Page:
4 Must Know Tips When Writing A Will
Let’s face it: Writing a will can be a pretty grim prospect. This grim little after-thought can prove to be the most important official document that you leave behind, however, a point that is ever more important when children are involved. With DIY wills now pricing under the £20 mark there is no excuse to avoid biting the bullet and getting one done. Here are 4 simple tips you need to know:
Destroy Any Old Wills
The first thing to remember is to destroy your old will. I mean, think about it, you’re not still into Boyzone and you don’t wear the same clothes you did a decade ago. So don’t let your old, out of fashion and no-longer-relevant Will trump your new one. Get rid of it.
Name A Guardian
By naming a guardian you explicitly state who should look after your children in the event of your death. Failure to do so means you have no direct say in who will take responsibility for your kids and it will be up to the courts to step in and appoint whomever they deem to be the best person for the job. And when you’re gone, there’s nothing you can do to change the outcome.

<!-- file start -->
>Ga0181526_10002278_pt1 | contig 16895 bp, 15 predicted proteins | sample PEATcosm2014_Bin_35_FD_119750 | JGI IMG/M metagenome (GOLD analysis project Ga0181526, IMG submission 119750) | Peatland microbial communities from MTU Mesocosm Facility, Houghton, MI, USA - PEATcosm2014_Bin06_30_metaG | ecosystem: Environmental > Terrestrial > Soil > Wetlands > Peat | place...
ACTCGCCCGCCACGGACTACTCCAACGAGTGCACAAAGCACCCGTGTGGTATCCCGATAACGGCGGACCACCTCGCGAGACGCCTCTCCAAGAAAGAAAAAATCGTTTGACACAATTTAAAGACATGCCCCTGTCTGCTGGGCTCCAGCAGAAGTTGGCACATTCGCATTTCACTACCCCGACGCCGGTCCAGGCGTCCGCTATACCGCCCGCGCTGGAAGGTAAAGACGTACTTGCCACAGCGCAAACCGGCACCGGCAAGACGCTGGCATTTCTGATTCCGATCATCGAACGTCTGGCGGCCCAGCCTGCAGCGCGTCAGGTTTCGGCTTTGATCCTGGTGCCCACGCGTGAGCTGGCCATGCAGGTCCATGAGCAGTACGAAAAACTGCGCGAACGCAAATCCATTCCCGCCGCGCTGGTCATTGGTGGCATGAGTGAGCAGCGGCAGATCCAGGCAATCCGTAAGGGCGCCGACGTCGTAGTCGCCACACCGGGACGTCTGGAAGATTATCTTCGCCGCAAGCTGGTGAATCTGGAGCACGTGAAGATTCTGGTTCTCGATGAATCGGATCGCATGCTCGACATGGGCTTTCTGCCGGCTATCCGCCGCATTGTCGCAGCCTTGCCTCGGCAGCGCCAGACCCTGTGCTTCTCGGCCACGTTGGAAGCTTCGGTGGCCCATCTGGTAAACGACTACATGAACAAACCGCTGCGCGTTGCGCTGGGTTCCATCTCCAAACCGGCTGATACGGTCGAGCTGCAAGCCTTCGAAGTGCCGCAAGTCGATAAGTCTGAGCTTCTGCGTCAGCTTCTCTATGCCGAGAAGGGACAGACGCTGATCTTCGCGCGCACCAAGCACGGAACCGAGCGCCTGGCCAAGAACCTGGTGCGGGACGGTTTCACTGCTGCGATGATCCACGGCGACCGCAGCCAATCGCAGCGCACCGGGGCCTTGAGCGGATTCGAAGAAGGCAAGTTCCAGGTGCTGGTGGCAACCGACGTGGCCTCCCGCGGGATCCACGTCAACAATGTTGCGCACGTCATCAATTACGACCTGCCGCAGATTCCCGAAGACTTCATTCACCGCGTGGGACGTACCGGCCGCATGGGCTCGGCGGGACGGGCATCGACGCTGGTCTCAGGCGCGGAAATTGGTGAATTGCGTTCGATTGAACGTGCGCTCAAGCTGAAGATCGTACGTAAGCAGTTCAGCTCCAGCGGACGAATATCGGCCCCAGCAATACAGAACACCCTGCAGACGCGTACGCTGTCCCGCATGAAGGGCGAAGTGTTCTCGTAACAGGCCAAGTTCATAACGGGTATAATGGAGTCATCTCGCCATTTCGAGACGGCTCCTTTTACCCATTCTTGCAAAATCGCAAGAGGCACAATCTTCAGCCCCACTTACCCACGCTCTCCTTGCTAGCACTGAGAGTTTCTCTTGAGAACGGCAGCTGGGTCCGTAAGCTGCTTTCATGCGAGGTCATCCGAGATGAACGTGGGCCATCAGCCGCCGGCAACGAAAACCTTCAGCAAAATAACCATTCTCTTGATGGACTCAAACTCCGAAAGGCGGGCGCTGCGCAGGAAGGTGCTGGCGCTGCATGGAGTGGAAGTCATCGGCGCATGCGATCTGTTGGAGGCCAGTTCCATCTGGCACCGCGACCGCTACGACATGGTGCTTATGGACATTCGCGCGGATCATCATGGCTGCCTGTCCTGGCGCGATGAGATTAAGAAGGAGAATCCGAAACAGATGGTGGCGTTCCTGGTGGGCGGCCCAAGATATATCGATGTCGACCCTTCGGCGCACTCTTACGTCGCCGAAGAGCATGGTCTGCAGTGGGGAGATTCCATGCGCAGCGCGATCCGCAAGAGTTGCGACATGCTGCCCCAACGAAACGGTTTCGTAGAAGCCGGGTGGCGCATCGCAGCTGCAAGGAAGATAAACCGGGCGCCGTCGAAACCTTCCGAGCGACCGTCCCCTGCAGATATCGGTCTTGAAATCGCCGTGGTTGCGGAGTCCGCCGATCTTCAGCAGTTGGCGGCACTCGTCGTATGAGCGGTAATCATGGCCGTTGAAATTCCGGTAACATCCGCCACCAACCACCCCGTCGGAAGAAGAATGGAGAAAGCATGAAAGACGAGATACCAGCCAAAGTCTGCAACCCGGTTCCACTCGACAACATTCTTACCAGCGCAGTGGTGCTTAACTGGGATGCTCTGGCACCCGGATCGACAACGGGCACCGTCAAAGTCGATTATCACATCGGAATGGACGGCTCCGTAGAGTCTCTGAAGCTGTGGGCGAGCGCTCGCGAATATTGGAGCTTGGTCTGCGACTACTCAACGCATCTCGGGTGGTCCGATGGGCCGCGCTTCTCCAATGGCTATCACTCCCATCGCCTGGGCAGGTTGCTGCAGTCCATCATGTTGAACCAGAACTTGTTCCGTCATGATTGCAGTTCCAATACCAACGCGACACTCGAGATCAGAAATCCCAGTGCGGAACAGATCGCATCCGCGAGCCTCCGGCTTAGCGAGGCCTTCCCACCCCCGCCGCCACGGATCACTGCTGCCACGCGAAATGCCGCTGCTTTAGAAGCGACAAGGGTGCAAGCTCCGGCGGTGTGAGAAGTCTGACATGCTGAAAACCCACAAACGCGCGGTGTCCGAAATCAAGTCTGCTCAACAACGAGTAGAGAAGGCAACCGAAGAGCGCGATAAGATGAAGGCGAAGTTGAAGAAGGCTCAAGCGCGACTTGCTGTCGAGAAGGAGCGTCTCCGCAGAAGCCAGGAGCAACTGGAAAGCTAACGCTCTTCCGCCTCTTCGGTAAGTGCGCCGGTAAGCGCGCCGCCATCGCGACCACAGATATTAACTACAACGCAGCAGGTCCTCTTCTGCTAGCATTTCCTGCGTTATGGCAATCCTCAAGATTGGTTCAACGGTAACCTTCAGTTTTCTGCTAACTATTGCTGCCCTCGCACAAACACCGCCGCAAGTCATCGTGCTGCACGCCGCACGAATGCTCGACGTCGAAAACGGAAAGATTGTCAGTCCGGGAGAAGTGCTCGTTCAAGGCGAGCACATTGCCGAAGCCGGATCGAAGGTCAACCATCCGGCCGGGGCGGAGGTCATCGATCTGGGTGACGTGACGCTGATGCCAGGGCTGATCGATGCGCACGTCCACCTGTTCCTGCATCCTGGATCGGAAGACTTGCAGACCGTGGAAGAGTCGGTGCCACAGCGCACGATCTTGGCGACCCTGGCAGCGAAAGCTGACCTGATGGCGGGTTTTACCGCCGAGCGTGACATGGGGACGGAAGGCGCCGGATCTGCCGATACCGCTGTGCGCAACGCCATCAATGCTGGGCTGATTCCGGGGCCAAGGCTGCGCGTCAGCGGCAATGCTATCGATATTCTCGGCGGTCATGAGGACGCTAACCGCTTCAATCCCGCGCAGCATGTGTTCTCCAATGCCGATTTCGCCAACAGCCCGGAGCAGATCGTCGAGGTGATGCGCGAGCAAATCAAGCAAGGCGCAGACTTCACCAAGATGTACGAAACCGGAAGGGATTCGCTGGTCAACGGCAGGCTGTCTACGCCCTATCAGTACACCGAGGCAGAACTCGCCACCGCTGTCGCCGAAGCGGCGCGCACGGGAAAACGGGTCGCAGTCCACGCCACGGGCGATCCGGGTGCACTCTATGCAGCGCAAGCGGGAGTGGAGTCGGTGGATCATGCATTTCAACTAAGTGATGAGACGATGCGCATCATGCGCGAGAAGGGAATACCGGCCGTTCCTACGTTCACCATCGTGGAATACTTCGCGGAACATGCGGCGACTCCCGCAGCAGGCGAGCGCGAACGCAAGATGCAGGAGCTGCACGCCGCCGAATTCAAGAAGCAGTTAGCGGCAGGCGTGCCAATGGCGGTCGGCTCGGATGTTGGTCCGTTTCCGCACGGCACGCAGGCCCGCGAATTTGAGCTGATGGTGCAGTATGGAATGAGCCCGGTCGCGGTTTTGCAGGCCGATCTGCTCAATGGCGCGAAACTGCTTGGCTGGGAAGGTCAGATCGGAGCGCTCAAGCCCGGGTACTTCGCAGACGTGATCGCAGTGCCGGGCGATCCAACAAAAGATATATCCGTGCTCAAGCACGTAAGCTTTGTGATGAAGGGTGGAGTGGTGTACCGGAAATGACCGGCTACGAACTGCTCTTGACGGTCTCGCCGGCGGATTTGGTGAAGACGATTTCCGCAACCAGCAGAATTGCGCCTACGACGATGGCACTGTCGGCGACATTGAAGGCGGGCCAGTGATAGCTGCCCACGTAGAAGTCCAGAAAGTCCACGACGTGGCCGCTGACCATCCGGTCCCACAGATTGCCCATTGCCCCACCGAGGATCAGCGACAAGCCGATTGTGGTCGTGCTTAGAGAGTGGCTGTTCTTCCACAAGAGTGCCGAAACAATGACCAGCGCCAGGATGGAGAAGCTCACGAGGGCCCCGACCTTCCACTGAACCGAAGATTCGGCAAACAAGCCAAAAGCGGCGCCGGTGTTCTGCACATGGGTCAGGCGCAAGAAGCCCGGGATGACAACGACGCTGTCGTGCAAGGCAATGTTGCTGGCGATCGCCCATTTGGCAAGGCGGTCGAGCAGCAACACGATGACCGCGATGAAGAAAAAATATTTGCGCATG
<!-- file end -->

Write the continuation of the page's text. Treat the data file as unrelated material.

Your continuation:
Name an Executor
Your executor is the person who will carry out your wishes in the case of your death. This could be a sibling, your spouse, or an incredibly close friend; just make sure it is somebody that you know you can trust and is sure to get stuff done. They will eventually be responsible for settling any unpaid taxes or debts, and overseeing the distribution of your assets.
Draw up a Living Will
Whilst drawing up the rest of the document, our final tip is to consider long and hard about what would happen should you suddenly lose the capacity to be responsible for both yourself and your children. In this case, a process needs to be in place to regulate what will occur – something referred to as a Living Will. This will appoint a person to handle your affairs for you, as well as providing instructions regarding end-of-life considerations (such as artificial respiration).
A will can be a relatively straight-forward document. They do not need to be long, drawn-out and convoluted. As long as the information contained is direct, relevant and officially presented, your wishes will be followed when you’re no longer around to supervise them. For more information, contact Coles Probate Services for an independent evaluation of your individual circumstances.